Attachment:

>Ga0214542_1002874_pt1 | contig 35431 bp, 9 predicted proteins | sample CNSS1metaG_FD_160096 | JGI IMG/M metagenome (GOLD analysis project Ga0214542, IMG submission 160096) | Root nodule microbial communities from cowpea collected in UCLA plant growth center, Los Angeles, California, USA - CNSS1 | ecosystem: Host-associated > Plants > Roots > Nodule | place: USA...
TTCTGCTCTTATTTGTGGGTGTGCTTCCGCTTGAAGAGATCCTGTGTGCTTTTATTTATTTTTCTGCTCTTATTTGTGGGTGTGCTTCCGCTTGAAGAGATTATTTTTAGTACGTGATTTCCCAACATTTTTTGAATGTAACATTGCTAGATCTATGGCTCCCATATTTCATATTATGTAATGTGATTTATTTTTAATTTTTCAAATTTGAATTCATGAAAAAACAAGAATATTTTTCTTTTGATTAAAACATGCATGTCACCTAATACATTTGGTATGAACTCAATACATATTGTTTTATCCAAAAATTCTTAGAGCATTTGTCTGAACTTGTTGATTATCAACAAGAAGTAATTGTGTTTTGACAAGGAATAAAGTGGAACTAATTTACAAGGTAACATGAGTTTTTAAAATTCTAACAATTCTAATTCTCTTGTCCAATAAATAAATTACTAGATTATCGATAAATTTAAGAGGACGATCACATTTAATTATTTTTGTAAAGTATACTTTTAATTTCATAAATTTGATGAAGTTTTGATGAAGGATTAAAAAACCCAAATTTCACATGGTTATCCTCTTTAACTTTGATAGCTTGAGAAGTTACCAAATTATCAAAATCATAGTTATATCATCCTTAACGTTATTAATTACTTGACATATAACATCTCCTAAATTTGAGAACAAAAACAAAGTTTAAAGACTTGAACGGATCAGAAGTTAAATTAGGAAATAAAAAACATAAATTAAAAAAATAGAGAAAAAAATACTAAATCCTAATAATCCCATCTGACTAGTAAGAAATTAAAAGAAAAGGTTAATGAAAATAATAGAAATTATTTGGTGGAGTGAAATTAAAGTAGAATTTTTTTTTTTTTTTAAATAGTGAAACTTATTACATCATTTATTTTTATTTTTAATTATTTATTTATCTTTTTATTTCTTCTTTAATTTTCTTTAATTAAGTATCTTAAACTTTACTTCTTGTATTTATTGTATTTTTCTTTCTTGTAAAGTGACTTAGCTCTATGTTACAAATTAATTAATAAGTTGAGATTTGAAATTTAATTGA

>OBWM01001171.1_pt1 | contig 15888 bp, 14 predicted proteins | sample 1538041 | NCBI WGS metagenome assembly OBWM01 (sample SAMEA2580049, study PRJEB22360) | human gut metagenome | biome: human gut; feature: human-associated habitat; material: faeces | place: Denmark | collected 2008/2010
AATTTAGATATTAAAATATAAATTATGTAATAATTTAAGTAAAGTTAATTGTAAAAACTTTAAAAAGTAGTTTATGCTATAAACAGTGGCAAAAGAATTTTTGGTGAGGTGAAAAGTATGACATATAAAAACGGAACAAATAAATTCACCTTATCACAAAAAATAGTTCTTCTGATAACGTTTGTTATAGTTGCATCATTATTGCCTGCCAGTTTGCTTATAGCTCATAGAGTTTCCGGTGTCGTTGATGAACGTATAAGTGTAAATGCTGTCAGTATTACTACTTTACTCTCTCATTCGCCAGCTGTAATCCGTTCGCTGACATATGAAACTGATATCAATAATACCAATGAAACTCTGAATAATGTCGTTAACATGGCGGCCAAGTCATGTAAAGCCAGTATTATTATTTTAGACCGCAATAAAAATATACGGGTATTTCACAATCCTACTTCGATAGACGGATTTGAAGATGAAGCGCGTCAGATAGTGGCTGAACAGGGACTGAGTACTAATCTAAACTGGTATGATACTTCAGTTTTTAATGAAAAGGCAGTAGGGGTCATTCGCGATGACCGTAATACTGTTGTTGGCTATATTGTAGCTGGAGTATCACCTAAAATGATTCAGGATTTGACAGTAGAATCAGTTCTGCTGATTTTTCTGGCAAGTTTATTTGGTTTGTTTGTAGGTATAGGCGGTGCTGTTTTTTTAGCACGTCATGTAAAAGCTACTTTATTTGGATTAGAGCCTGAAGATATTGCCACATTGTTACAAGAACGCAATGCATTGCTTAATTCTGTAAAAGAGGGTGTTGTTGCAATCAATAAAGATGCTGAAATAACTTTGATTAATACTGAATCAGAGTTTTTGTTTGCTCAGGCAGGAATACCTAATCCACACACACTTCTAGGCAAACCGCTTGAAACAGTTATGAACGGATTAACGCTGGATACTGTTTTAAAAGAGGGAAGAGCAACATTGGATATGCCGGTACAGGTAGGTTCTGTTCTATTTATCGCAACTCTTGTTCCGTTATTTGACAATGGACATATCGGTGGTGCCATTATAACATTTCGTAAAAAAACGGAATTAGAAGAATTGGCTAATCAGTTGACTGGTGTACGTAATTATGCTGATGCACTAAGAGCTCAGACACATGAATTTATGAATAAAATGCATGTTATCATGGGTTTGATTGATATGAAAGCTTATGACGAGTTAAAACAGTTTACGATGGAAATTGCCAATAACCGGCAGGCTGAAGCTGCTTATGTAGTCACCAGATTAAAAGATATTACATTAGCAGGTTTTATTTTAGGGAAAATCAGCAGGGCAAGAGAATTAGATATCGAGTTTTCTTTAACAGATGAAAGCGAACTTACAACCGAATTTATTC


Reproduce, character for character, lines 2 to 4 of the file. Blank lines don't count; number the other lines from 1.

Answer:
TTCTGCTCTTATTTGTGGGTGTGCTTCCGCTTGAAGAGATCCTGTGTGCTTTTATTTATTTTTCTGCTCTTATTTGTGGGTGTGCTTCCGCTTGAAGAGATTATTTTTAGTACGTGATTTCCCAACATTTTTTGAATGTAACATTGCTAGATCTATGGCTCCCATATTTCATATTATGTAATGTGATTTATTTTTAATTTTTCAAATTTGAATTCATGAAAAAACAAGAATATTTTTCTTTTGATTAAAACATGCATGTCACCTAATACATTTGGTATGAACTCAATACATATTGTTTTATCCAAAAATTCTTAGAGCATTTGTCTGAACTTGTTGATTATCAACAAGAAGTAATTGTGTTTTGACAAGGAATAAAGTGGAACTAATTTACAAGGTAACATGAGTTTTTAAAATTCTAACAATTCTAATTCTCTTGTCCAATAAATAAATTACTAGATTATCGATAAATTTAAGAGGACGATCACATTTAATTATTTTTGTAAAGTATACTTTTAATTTCATAAATTTGATGAAGTTTTGATGAAGGATTAAAAAACCCAAATTTCACATGGTTATCCTCTTTAACTTTGATAGCTTGAGAAGTTACCAAATTATCAAAATCATAGTTATATCATCCTTAACGTTATTAATTACTTGACATATAACATCTCCTAAATTTGAGAACAAAAACAAAGTTTAAAGACTTGAACGGATCAGAAGTTAAATTAGGAAATAAAAAACATAAATTAAAAAAATAGAGAAAAAAATACTAAATCCTAATAATCCCATCTGACTAGTAAGAAATTAAAAGAAAAGGTTAATGAAAATAATAGAAATTATTTGGTGGAGTGAAATTAAAGTAGAATTTTTTTTTTTTTTTAAATAGTGAAACTTATTACATCATTTATTTTTATTTTTAATTATTTATTTATCTTTTTATTTCTTCTTTAATTTTCTTTAATTAAGTATCTTAAACTTTACTTCTTGTATTTATTGTATTTTTCTTTCTTGTAAAGTGACTTAGCTCTATGTTACAAATTAATTAATAAGTTGAGATTTGAAATTTAATTGA

>OBWM01001171.1_pt1 | contig 15888 bp, 14 predicted proteins | sample 1538041 | NCBI WGS metagenome assembly OBWM01 (sample SAMEA2580049, study PRJEB22360) | human gut metagenome | biome: human gut; feature: human-associated habitat; material: faeces | place: Denmark | collected 2008/2010
AATTTAGATATTAAAATATAAATTATGTAATAATTTAAGTAAAGTTAATTGTAAAAACTTTAAAAAGTAGTTTATGCTATAAACAGTGGCAAAAGAATTTTTGGTGAGGTGAAAAGTATGACATATAAAAACGGAACAAATAAATTCACCTTATCACAAAAAATAGTTCTTCTGATAACGTTTGTTATAGTTGCATCATTATTGCCTGCCAGTTTGCTTATAGCTCATAGAGTTTCCGGTGTCGTTGATGAACGTATAAGTGTAAATGCTGTCAGTATTACTACTTTACTCTCTCATTCGCCAGCTGTAATCCGTTCGCTGACATATGAAACTGATATCAATAATACCAATGAAACTCTGAATAATGTCGTTAACATGGCGGCCAAGTCATGTAAAGCCAGTATTATTATTTTAGACCGCAATAAAAATATACGGGTATTTCACAATCCTACTTCGATAGACGGATTTGAAGATGAAGCGCGTCAGATAGTGGCTGAACAGGGACTGAGTACTAATCTAAACTGGTATGATACTTCAGTTTTTAATGAAAAGGCAGTAGGGGTCATTCGCGATGACCGTAATACTGTTGTTGGCTATATTGTAGCTGGAGTATCACCTAAAATGATTCAGGATTTGACAGTAGAATCAGTTCTGCTGATTTTTCTGGCAAGTTTATTTGGTTTGTTTGTAGGTATAGGCGGTGCTGTTTTTTTAGCACGTCATGTAAAAGCTACTTTATTTGGATTAGAGCCTGAAGATATTGCCACATTGTTACAAGAACGCAATGCATTGCTTAATTCTGTAAAAGAGGGTGTTGTTGCAATCAATAAAGATGCTGAAATAACTTTGATTAATACTGAATCAGAGTTTTTGTTTGCTCAGGCAGGAATACCTAATCCACACACACTTCTAGGCAAACCGCTTGAAACAGTTATGAACGGATTAACGCTGGATACTGTTTTAAAAGAGGGAAGAGCAACATTGGATATGCCGGTACAGGTAGGTTCTGTTCTATTTATCGCAACTCTTGTTCCGTTATTTGACAATGGACATATCGGTGGTGCCATTATAACATTTCGTAAAAAAACGGAATTAGAAGAATTGGCTAATCAGTTGACTGGTGTACGTAATTATGCTGATGCACTAAGAGCTCAGACACATGAATTTATGAATAAAATGCATGTTATCATGGGTTTGATTGATATGAAAGCTTATGACGAGTTAAAACAGTTTACGATGGAAATTGCCAATAACCGGCAGGCTGAAGCTGCTTATGTAGTCACCAGATTAAAAGATATTACATTAGCAGGTTTTATTTTAGGGAAAATCAGCAGGGCAAGAGAATTAGATATCGAGTTTTCTTTAACAGATGAAAGCGAACTTACAACCGAATTTATTC